Perhaps it's because I'm engorged on snack cakes and riding a food-induced wave of euphoria, but before long something clicks and I almost instantly recover from my weeks of grief and anxiety. I do a complete 180, and emerge from my cocoon of despair as a chubby, happy butterfly.

Phase Seven: Acceptance and Closure

Colors become brighter, the air smells sweeter, and the forest animals join me for a musical number about baking pies or something.


I don't know how my coping process relates to other people's, but the weeks following a split can be dark and dismal for me. I try to approach each breakup as a learning process, and I like to think I don't make the same mistakes more than once. I come out of the woods, take a deep breath, and remind myself that there are other fish in the sea, more relationships to screw up, more breakups to deal with, more lessons to learn. And possibly, hopefully, I'm closer to being the kind of person I want to be, and perhaps the next relationship will be the one that sticks.


Thursday, December 9, 2010

Things Are Still OK

I'm a happy person. Really, I swear I am. Sometimes I feel the need to point this out, as most of the stories I tell are slightly depressing. I could write about having a badass picnic lunch in the park, but that just doesn't have the same bite as a tale about my brain dead cat, or the time I thought I was barfing earthworms in the shower.

It's rare that I actually get so bummed out that it significantly affects my life, and on the rare occasion that happens, it's not long before the universe sees fit to balance out my depression with something glorious and bizarre, reminding me that nothing's ever as bad as it seems.

I was in a funk recently, and I knew it was getting bad when even the homeless teens who hang out on the corner of my block started looking glamorous to me. Hell, their deathly cat looked like it was having a better time than I was.


Just when I was teetering on the edge of despair, a girl I know told me a story that suddenly put everything into perspective. Let's call her Regina.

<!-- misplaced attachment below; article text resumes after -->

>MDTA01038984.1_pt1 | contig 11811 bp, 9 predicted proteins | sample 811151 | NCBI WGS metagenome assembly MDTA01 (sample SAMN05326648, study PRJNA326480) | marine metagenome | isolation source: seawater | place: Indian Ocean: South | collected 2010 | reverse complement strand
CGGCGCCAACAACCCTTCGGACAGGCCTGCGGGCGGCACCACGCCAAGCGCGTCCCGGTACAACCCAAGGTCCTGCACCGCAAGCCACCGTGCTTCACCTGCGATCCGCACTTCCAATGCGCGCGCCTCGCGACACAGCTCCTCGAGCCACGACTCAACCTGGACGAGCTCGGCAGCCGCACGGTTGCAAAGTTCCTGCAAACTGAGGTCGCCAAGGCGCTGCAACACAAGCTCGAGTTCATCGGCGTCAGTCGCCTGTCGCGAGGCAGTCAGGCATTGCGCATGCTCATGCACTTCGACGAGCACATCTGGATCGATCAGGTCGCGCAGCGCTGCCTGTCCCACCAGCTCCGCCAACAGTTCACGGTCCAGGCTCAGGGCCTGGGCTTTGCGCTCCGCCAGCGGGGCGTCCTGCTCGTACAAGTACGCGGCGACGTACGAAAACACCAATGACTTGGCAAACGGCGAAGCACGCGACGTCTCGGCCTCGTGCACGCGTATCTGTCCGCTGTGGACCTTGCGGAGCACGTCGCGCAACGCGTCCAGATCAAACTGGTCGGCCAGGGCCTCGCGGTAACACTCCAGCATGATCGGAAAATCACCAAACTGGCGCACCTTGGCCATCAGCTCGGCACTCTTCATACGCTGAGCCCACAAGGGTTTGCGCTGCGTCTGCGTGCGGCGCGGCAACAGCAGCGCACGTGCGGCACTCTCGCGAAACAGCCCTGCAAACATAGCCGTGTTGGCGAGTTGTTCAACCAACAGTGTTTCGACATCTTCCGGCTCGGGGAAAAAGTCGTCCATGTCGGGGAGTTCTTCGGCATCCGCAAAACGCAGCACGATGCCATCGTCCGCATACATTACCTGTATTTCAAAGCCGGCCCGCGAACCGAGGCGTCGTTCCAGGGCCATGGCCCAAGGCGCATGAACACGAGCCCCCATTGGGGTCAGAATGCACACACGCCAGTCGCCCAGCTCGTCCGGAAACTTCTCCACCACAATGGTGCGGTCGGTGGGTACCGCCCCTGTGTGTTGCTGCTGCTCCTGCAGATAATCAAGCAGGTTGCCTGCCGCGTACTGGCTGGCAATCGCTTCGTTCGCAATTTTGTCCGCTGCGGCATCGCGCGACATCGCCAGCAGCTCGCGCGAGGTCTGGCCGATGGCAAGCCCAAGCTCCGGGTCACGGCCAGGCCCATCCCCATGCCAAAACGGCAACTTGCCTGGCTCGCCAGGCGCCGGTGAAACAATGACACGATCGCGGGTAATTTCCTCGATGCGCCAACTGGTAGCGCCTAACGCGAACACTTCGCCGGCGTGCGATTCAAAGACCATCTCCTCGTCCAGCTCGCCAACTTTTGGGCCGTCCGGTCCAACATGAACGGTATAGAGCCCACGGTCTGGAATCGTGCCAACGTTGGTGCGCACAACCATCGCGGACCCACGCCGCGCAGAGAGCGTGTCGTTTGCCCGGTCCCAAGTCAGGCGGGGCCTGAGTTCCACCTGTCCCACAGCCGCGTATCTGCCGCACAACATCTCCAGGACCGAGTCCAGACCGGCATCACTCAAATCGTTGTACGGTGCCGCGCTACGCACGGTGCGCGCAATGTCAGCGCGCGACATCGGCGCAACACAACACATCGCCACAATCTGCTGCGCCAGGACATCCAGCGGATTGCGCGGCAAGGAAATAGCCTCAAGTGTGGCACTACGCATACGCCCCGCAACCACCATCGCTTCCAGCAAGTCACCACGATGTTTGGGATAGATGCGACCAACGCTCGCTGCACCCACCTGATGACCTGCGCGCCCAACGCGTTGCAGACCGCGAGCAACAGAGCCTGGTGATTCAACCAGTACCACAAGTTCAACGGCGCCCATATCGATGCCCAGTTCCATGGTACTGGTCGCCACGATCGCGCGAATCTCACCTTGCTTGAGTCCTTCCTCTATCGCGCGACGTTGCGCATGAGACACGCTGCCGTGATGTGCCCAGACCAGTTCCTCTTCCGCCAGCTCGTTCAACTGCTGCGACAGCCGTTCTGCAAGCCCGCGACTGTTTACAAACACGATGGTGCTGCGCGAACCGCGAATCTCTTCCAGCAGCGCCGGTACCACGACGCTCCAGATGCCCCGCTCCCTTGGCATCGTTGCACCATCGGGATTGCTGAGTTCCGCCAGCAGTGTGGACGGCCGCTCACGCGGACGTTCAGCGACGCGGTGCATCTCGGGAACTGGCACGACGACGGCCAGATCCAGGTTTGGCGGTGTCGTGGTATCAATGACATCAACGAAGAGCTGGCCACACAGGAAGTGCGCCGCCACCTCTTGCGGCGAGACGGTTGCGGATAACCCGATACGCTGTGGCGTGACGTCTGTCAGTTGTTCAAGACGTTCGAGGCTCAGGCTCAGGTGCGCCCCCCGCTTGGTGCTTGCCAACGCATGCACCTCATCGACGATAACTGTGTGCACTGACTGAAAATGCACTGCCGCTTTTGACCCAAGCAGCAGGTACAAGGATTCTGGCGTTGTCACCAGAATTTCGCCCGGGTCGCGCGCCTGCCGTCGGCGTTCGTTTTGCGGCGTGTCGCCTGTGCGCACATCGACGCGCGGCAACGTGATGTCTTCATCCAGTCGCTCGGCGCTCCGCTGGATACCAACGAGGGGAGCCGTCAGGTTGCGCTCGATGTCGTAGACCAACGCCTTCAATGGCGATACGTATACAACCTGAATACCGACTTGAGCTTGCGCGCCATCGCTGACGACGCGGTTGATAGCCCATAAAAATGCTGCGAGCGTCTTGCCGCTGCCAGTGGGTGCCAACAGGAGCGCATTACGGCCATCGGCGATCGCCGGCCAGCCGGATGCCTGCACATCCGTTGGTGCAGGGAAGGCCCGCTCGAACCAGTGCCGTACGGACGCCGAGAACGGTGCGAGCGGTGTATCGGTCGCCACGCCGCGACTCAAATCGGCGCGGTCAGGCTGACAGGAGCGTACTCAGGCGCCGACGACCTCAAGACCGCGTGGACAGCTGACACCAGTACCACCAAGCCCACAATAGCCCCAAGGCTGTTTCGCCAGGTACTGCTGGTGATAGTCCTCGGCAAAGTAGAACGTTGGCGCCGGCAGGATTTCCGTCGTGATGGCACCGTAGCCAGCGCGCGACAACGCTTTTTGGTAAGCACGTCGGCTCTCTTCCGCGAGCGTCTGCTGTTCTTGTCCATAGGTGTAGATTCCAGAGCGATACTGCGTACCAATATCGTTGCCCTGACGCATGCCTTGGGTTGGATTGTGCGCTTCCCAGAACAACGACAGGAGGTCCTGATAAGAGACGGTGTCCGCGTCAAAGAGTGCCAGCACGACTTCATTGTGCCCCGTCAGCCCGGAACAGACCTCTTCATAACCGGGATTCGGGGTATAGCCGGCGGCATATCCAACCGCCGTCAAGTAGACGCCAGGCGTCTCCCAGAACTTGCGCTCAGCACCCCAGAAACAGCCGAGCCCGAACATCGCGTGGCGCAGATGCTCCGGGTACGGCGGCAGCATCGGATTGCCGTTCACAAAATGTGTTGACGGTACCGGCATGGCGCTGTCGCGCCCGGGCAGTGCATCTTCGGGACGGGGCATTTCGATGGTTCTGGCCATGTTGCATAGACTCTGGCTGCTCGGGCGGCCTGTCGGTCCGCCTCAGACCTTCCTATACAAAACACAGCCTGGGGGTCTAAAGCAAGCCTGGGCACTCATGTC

Reeling from a difficult breakup, Regina had found herself at a bar, drinking alone on a Friday night, half a block away from her work.


Regina had been holding herself together in public, but this particular night apparently called for a bit of wallowing and self-medicating. At some point during the night, the memories got a little fuzzy, and upon leaving the bar, Regina remembered little else than having to pee. Knowing the state of most bar bathrooms, and being the dainty lady that she is, she opted to use her office bathroom instead.

And that's the last thing Regina remembered before the memories stopped for the night. Everything else was black.

Flash forward to the following Monday. Regina comes into work, and it's very clear somethingisn't right. Everyone in the building is confused and on edge, and there's talk of a disgruntled employee in the midst. Of course, Regina is as clueless as anyone. And then, suddenly, everything from Friday night comes flooding back.

Regina had peed, alright. Just not in a bathroom. She hadn't been able to find her key to the bathrooms, and in a frantic, drunken frenzy, she did the only thing she could think of. She peed in the giant water bottle her boss kept on her desk. She peed in it, and then she left it there.


Regina admitted it was her. I guess it was a noble thing to do. I can't imagine how awkward the rest of that day must have been.


Had it been me, I would have denied any knowledge of the incident. I've worked in offices before, and I know it's difficult to live these kinds of things down. When I was in high school, someone drew a giant penis on the soda machine in the break room (ok, ok, it was me) and it was months before people stopped talking about it.

Regina's boss laughed off the incident, but I think the memory of that pee bottle will haunt the office forever.


My thanks goes out to Regina and her permission to tell her story. It was just the thing I needed to remind me I should never take my own trials and tribulations too seriously.